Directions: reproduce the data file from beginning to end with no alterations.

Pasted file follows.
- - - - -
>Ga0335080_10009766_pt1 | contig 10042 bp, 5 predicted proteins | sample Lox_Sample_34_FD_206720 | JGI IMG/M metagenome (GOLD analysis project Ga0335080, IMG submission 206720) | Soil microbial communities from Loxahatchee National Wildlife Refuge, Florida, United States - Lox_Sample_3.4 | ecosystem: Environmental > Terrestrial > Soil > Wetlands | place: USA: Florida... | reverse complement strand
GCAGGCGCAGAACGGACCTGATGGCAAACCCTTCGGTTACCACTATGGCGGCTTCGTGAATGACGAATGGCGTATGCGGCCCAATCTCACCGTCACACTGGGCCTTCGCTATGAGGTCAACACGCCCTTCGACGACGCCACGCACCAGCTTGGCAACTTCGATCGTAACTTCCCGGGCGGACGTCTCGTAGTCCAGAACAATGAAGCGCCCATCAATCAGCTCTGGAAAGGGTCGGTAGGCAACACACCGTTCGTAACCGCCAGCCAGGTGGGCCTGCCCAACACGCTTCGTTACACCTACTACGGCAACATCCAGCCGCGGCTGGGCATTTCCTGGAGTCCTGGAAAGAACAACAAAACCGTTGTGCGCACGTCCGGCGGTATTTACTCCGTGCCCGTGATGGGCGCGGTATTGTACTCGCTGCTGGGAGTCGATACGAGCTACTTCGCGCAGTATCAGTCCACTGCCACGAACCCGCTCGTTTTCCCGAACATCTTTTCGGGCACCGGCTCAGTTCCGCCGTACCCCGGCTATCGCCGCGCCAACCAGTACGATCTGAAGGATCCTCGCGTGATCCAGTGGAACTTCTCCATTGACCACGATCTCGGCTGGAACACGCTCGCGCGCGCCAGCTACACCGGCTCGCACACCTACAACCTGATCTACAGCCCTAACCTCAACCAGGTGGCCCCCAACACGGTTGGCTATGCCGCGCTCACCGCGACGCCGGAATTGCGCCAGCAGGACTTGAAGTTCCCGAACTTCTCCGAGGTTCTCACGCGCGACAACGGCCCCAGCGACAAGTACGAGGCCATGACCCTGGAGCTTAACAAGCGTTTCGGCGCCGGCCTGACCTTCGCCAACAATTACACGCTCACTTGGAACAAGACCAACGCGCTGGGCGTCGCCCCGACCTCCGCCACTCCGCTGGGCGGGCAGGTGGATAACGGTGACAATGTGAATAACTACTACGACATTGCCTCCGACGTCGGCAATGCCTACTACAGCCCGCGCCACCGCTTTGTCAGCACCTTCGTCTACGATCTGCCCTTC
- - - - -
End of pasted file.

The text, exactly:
>Ga0335080_10009766_pt1 | contig 10042 bp, 5 predicted proteins | sample Lox_Sample_34_FD_206720 | JGI IMG/M metagenome (GOLD analysis project Ga0335080, IMG submission 206720) | Soil microbial communities from Loxahatchee National Wildlife Refuge, Florida, United States - Lox_Sample_3.4 | ecosystem: Environmental > Terrestrial > Soil > Wetlands | place: USA: Florida... | reverse complement strand
GCAGGCGCAGAACGGACCTGATGGCAAACCCTTCGGTTACCACTATGGCGGCTTCGTGAATGACGAATGGCGTATGCGGCCCAATCTCACCGTCACACTGGGCCTTCGCTATGAGGTCAACACGCCCTTCGACGACGCCACGCACCAGCTTGGCAACTTCGATCGTAACTTCCCGGGCGGACGTCTCGTAGTCCAGAACAATGAAGCGCCCATCAATCAGCTCTGGAAAGGGTCGGTAGGCAACACACCGTTCGTAACCGCCAGCCAGGTGGGCCTGCCCAACACGCTTCGTTACACCTACTACGGCAACATCCAGCCGCGGCTGGGCATTTCCTGGAGTCCTGGAAAGAACAACAAAACCGTTGTGCGCACGTCCGGCGGTATTTACTCCGTGCCCGTGATGGGCGCGGTATTGTACTCGCTGCTGGGAGTCGATACGAGCTACTTCGCGCAGTATCAGTCCACTGCCACGAACCCGCTCGTTTTCCCGAACATCTTTTCGGGCACCGGCTCAGTTCCGCCGTACCCCGGCTATCGCCGCGCCAACCAGTACGATCTGAAGGATCCTCGCGTGATCCAGTGGAACTTCTCCATTGACCACGATCTCGGCTGGAACACGCTCGCGCGCGCCAGCTACACCGGCTCGCACACCTACAACCTGATCTACAGCCCTAACCTCAACCAGGTGGCCCCCAACACGGTTGGCTATGCCGCGCTCACCGCGACGCCGGAATTGCGCCAGCAGGACTTGAAGTTCCCGAACTTCTCCGAGGTTCTCACGCGCGACAACGGCCCCAGCGACAAGTACGAGGCCATGACCCTGGAGCTTAACAAGCGTTTCGGCGCCGGCCTGACCTTCGCCAACAATTACACGCTCACTTGGAACAAGACCAACGCGCTGGGCGTCGCCCCGACCTCCGCCACTCCGCTGGGCGGGCAGGTGGATAACGGTGACAATGTGAATAACTACTACGACATTGCCTCCGACGTCGGCAATGCCTACTACAGCCCGCGCCACCGCTTTGTCAGCACCTTCGTCTACGATCTGCCCTTC